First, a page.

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Published on December 14, 2018

Making Holiday Connections with Children on the Autism Spectrum

Making Holiday Connections with Children on the Autism Spectrum

For many people, the holidays are a happy break from their daily routine – but families of children on the autism spectrum understand well with the unique challenges that changes in that routine and unexpected events can bring. Unfamiliar holiday activities like gift giving and decorating may be difficult for a child on the autism spectrum. Extended family members may not understand the child’s behavior. As parents, we want to make this special time of year enjoyable for all – and with some planning and preparation, there are many ways you can help make that happen!

  1. Help your child prepare to meet new people and go new places. New people and places can be a large source of stress for your child over the holidays. Help them be more comfortable by giving them a photobook of people they’ll meet and places they’ll go to look through and talk about often. Social stories about these situations can be a wonderful support for your child. When it’s time to travel to a new place, be sure to bring along your child’s favorite toys, games and books to comfort them.
  2. Continue using behavioral support strategies. There is no better time to use visuals like a calendar, planner, or visual schedule to help your child understand the changes in routine they’ll be facing. This will help prepare your child and provide them with a sense of control over what is happening around them.
  3. Have a plan in place if your child starts becoming overwhelmed. Larger gatherings can become overwhelming for anyone, especially for children on the autism spectrum. Determine a place in your home or discuss with family or friends a place in their home that your child can go to reset. Teach your child ahead of time to go to that place and engage in some calming strategies or soothing activities when starting to feel overstimulated.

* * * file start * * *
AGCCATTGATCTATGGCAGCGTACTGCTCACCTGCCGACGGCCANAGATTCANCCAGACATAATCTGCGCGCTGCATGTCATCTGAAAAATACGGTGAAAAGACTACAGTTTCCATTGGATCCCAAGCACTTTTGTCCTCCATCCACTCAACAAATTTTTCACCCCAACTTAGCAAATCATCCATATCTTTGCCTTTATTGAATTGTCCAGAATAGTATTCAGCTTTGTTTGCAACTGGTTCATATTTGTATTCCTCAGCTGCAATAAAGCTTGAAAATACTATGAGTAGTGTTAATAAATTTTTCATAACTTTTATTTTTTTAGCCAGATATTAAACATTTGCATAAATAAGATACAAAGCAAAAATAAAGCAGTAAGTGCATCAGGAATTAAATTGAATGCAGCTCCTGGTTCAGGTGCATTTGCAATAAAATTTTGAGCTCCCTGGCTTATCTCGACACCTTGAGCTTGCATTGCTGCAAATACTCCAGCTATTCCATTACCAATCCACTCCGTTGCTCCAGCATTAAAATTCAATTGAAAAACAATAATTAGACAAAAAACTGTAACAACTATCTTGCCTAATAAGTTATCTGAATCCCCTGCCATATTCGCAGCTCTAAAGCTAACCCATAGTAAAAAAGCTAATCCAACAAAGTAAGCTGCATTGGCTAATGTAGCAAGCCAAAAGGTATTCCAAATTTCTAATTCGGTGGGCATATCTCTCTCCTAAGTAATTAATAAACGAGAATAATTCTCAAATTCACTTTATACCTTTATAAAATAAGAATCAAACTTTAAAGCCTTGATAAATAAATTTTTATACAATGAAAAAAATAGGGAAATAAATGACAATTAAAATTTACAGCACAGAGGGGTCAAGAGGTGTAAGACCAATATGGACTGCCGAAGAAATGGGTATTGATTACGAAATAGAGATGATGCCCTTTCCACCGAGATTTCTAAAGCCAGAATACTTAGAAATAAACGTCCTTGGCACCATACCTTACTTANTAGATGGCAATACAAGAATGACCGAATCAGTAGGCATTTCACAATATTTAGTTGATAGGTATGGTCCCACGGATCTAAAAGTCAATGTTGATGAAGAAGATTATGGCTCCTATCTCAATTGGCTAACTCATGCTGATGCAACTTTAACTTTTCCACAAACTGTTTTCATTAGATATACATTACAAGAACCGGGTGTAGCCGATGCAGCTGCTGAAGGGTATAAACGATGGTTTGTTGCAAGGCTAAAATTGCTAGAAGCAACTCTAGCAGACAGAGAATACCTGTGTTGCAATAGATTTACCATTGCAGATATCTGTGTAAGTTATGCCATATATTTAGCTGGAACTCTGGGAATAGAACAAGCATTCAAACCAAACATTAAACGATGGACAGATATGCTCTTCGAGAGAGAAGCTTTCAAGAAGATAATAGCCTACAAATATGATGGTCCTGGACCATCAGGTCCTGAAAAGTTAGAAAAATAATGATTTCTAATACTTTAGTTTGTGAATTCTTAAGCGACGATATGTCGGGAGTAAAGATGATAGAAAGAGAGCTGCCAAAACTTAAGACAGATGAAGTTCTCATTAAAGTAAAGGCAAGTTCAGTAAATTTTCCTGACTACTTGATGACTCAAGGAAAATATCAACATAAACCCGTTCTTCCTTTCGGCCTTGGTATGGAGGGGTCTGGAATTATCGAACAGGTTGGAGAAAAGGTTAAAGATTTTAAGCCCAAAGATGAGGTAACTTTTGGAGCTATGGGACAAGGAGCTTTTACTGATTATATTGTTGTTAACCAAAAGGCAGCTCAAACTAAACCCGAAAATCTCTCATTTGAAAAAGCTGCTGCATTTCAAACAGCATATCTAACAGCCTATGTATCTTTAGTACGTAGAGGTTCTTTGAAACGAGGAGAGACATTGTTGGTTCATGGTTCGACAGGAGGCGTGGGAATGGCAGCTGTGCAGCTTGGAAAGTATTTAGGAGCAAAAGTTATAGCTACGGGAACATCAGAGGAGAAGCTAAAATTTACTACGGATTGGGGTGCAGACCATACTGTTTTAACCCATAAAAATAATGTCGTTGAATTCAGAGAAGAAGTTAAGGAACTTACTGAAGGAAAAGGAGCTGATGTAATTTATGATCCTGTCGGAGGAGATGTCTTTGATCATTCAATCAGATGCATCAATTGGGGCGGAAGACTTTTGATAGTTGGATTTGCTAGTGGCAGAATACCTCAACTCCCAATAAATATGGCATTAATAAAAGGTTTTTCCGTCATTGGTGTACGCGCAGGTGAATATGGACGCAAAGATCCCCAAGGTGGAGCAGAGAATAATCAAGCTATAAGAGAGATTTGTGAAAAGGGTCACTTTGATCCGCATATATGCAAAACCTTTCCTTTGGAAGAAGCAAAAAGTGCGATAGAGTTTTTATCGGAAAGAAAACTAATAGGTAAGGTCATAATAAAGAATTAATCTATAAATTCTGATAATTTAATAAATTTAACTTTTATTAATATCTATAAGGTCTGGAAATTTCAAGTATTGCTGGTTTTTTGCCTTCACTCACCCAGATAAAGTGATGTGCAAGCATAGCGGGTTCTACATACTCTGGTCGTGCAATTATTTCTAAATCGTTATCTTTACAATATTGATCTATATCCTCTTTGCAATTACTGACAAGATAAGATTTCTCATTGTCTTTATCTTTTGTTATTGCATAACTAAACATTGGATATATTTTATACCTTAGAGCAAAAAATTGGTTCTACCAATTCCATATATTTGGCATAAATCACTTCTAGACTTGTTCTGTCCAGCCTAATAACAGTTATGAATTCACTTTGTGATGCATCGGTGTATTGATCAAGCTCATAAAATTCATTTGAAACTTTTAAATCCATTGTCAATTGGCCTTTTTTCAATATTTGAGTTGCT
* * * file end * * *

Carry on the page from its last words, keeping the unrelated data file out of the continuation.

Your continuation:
4. Practice holiday activities with your child in advance. Gift giving, unwrapping presents and holiday decorating are just a few examples of activities that might be new and stressful for your child. Introducing decorative changes gradually and practicing unfamiliar activities ahead of time in the safety of your home helps your child be more comfortable engaging in them at a holiday gathering.
  5. Maintain as much of your child’s regular routine as possible. The holidays can cause a major interruption in your child’s schedule, but maintaining other aspects of their routine like sleeping, waking and eating times can help your child feel more secure throughout all the events of the season.
  6. If you want to avoid potential questions or remarks from family members, let them know ahead of time that the holidays can be difficult for your child. A quick note or phone call explaining that the hustle and bustle of the holiday season can be stressful for your child helps your family members better understand your child’s behavior. Giving specific examples like possible unexpected reactions to a new situation like opening a gift, not responding well to hugs, or needing to eat a different meal from everyone else can be helpful.

As you help prepare both your child and family members for happier holidays, the most important thing to do is to keep your child’s needs first. You are the expert on your child’s strengths and needs, and you know how to help make this potentially stressful time enjoyable and safe for them. If you have any questions as you plan for a happy holiday, don’t hesitate to reach out to your child’s health care provider for advice.

About the Author

Barbara Head, LPHBarbara Head, MS, SSP, LPA is a Psychologist at the Tim and Carolynn Rice Center for Child and Adolescent Health